Check with your local Goodwill Industries or Salvation Army for its donation guidelines. Also try local schools, after-school programs, and homeless shelters for children.
Look for nonprofit organizations that specialize in redistributing technology, such as the National Cristina Foundation (cristina.org), which places refurbished computers in educational and nonprofit organizations for people with special needs, students at risk, and the economically disadvantaged; the Computer Recycling Center and Computers & Education (crc.org), which provides refurbished computers to public schools and community nonprofits; and the World Computer Exchange (worldcomputerexchange.org), which gives donated techno-goods to kids in developing countries.
Goodwill Industries, the Salvation Army, and other charities accept small appliances (toasters, mixers) in working condition. Policies on accepting large appliances (washers, dryers) vary by location. Check with your local branches.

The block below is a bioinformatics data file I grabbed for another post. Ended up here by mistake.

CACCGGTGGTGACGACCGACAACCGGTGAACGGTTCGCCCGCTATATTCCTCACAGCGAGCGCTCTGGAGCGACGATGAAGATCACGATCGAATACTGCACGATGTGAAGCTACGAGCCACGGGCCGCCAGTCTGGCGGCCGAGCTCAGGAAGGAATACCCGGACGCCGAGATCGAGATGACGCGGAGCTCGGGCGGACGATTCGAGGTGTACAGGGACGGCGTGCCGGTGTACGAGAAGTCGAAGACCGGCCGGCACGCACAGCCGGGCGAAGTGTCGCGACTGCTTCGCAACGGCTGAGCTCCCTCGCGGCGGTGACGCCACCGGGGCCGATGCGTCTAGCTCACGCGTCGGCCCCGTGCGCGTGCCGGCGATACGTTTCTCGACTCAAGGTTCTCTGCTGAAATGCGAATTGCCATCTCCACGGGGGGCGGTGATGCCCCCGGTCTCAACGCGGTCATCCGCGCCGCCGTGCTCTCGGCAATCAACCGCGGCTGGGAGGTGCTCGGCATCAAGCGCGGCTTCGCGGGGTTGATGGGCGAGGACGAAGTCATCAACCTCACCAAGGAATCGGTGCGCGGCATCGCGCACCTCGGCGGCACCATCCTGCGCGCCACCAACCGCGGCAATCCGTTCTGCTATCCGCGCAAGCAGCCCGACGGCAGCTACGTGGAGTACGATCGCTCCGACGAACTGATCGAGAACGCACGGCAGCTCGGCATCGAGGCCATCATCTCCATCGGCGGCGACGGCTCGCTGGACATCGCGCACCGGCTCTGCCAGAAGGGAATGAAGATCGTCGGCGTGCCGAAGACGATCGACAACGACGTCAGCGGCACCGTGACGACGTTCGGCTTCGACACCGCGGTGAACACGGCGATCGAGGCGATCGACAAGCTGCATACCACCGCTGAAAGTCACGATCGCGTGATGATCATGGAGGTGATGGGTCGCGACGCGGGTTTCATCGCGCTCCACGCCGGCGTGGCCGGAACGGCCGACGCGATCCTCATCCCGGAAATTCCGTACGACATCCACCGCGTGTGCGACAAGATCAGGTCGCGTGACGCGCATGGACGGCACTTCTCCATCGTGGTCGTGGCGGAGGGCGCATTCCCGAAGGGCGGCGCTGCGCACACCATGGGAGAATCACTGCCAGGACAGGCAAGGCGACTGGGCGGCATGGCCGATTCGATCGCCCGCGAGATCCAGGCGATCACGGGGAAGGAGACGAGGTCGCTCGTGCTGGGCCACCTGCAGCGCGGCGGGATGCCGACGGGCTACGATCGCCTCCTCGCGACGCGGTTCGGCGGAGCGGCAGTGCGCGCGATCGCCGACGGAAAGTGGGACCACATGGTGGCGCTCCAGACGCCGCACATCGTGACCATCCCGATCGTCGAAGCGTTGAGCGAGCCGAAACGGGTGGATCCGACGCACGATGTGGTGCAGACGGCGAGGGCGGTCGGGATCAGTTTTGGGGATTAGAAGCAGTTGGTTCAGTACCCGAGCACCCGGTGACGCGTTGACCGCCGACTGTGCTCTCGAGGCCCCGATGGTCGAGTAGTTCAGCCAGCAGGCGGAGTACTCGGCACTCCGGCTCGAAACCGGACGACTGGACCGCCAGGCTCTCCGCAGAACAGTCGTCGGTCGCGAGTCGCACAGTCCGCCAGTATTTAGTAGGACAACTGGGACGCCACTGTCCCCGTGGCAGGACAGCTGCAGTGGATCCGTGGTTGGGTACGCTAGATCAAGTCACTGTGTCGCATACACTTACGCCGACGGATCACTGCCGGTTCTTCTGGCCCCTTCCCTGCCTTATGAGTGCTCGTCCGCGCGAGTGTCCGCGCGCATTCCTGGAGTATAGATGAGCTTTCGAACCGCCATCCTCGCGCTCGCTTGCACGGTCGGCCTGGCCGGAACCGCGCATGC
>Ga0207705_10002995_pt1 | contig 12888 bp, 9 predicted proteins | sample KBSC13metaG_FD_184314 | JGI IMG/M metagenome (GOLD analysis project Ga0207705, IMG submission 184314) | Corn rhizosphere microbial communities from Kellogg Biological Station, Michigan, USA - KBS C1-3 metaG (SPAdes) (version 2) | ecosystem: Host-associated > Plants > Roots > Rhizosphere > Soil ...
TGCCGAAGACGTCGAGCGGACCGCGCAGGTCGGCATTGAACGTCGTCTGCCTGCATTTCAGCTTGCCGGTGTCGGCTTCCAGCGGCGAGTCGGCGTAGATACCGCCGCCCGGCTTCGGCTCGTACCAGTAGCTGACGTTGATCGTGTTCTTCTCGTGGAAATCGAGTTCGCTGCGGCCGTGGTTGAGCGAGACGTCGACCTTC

Inquire with local nonprofits that run group homes about large-appliance donations.
The donation site Excess Access (excessaccess.com) makes do-gooding easy. After you list all of your available items―furniture, books, appliances, just about anything―the computers at Excess Access check the wish lists of participating nonprofits and notify the nearby charities of any matches. You then work directly with the charity to make arrangements (all Excess Access nonprofits are responsible for pickups) and the deal is done, complete with documentation so you can claim a tax deduction.